In terms of fieldwork, Rexhepi’s interviews with the Bosnian intellectual Melika Salihbegović are worth emphasising as they are a good example of how to foreground marginalised voices without objectifying them for the purpose of academic knowledge production. These conversations, borne of mutual respect, are captivating for their empathy and depth, while Salihbegović’s life is not only emblematic of solidarities between Muslims going beyond Cold War classifications like second and third world, but also highlights discrimination against Muslims in Yugoslavia. By adding biographical (related to Salihbegović) and essayistic elements, these passages enrich White Enclosures stylistically without compromising the book’s scholarly conciseness. This becomes particularly clear in chapters one and two.
Postsocialism and postcolonialism
White Enclosures makes an important contribution to current academic debates on the relationship between postsocialism and postcolonialism in Eastern Europe. The book addresses “the postsocialist nostalgia appropriating postcolonial approaches” which in the extreme leads to the false analogy that postsocialism is more or less the postcolonialism of all populations affected by the fall of the Berlin Wall. One could argue that this represents a form of epistemic violence because this analogy “anesthetize[s] or directly disavow[s] the socialist-era structural racism,” as Rexhepi writes (p. 72). Moreover, this conflation renders “Muslims, Roma and migrants” impossible or unthinkable subjects in the region.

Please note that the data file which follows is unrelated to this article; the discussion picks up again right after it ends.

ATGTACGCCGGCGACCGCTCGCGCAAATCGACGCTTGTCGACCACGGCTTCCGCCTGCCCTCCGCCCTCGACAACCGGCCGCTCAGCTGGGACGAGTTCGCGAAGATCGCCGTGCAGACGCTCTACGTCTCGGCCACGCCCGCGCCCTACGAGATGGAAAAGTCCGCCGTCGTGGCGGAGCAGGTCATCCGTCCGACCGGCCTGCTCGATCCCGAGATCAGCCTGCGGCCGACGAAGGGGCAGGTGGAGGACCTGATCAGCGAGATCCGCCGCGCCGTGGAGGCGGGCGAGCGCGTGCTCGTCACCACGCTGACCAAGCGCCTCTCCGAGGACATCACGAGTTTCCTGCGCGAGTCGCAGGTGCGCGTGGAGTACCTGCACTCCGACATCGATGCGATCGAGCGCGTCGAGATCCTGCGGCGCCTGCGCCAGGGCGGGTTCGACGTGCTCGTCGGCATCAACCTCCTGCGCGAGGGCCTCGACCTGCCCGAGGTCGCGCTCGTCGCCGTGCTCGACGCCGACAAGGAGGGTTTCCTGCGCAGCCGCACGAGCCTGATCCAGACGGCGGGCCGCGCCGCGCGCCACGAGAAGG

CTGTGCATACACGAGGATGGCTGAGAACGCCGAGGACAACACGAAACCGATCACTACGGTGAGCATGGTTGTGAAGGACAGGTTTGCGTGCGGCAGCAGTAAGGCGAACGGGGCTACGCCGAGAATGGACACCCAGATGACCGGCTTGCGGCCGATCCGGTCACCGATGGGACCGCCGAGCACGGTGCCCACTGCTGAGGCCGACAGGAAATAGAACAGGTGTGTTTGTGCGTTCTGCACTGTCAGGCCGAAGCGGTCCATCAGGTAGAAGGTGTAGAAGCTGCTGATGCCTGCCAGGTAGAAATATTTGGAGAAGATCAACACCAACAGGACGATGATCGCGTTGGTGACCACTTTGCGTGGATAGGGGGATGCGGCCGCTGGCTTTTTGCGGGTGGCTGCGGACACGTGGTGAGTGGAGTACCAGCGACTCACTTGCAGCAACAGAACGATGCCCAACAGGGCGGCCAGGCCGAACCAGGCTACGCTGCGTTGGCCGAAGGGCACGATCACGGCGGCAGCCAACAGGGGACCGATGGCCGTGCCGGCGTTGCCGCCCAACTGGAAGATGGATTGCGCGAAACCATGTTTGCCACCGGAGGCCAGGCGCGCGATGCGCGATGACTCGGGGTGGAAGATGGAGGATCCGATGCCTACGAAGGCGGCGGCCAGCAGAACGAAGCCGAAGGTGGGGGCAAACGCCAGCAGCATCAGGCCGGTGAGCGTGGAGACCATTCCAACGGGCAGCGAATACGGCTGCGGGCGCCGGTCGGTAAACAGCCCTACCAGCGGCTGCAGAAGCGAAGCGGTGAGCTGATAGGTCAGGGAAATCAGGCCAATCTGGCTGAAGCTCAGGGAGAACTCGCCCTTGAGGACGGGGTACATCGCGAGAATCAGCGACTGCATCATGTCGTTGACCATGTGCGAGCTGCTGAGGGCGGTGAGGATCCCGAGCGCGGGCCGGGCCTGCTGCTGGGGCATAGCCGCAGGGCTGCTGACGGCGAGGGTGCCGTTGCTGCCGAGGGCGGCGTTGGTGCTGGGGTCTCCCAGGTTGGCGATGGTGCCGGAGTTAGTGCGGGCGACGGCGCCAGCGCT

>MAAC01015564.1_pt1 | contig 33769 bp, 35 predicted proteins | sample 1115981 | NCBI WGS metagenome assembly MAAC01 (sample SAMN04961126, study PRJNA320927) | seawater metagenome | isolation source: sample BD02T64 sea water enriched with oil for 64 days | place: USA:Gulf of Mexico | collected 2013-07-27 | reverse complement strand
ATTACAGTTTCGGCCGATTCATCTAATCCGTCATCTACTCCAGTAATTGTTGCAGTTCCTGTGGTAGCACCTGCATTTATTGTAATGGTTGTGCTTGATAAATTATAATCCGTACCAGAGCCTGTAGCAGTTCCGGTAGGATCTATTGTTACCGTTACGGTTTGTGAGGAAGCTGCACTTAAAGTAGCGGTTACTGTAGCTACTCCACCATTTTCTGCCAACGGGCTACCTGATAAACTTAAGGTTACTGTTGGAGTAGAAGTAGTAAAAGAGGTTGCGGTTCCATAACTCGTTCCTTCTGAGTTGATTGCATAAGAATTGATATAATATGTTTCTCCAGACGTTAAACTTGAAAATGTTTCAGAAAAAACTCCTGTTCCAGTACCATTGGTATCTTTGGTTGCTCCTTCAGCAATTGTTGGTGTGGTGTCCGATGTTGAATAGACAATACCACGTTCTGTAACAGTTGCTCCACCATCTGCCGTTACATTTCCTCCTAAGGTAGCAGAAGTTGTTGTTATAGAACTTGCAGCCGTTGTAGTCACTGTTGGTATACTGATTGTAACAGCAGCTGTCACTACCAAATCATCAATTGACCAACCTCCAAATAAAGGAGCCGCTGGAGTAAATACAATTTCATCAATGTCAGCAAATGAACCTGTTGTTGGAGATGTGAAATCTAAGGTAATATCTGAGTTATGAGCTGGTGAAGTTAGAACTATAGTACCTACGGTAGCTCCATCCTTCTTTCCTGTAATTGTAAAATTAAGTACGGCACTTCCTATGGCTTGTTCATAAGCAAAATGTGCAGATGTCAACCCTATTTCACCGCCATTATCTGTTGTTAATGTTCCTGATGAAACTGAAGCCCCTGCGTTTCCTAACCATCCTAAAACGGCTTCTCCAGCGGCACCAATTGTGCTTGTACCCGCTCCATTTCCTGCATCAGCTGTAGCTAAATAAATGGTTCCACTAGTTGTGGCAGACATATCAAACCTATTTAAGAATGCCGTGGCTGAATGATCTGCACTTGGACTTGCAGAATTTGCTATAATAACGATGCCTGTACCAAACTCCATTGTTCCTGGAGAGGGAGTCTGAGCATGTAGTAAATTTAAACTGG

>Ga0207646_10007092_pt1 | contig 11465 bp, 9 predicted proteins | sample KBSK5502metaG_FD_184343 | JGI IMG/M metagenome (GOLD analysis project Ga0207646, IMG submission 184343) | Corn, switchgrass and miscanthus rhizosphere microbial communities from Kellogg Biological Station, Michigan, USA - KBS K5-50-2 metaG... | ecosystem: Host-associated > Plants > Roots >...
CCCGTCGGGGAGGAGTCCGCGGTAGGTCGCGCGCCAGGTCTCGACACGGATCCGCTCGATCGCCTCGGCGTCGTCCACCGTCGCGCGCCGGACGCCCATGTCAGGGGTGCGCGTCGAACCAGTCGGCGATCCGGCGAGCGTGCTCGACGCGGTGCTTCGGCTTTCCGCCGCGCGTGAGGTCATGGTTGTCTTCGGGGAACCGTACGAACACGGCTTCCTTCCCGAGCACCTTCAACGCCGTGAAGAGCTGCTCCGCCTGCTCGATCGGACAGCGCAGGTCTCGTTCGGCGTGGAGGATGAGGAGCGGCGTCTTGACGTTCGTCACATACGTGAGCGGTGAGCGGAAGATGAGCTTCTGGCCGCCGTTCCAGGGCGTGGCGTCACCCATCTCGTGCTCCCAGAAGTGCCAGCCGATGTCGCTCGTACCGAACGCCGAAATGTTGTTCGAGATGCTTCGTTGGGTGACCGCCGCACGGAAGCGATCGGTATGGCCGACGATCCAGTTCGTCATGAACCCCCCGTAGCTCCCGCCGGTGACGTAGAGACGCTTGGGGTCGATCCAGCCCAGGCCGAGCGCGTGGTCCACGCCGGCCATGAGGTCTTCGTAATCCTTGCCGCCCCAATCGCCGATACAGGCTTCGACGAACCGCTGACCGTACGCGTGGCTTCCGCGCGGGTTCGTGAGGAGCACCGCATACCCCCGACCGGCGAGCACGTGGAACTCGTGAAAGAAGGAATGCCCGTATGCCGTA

In recent years, academic conferences on postcolonialism and postsocialism have been organised all over Europe. I have attended three conferences of this kind in the last few years – Rijeka in 2015, Göttingen in 2016, and Dresden in 2019 – and have often gone home with the same feeling. It could happen that a senior scholar from a generic Eastern European positionality spoke about postcolonialism in the region in a way that was condescending to participants with minoritised positionalities. Although one sensed that there was something fundamentally wrong with the argument, one felt unable to formulate a response. Therefore, it can be claimed that White Enclosures brings to the table all the arguments that Eastern European scholars from minoritised positionalities would have needed at these academic events.
In examining actual colonialism in Eastern Europe, Rexhepi develops another argument rarely found in these discussions. Hungary, for example, had colonial encounters with Muslims in the Balkans when it colonised Bosnia and Herzegovina in 1878 as part of the Habsburg Empire alongside Austria. Citing numerous Serbian scholars, he explores the “settler colonization of Kosovo by the kingdom of Serbs, Croats, and Slovenes after the Balkan Wars [in 1912-13]” (p. 14). As far as Roma populations are concerned, it needs to be taken into account that “before, during, and after socialism” (p.14) they were constructed as subjects who did not belong to Europe and who “supposedly arrived together with the Ottomans” (p.14). These three examples show how “complex constellations of coloniality in former Eastern Europe” are linked to “European modern/colonial expansion” and had racialising impacts on the region’s Bosnian, Albanian, and Roma Muslims.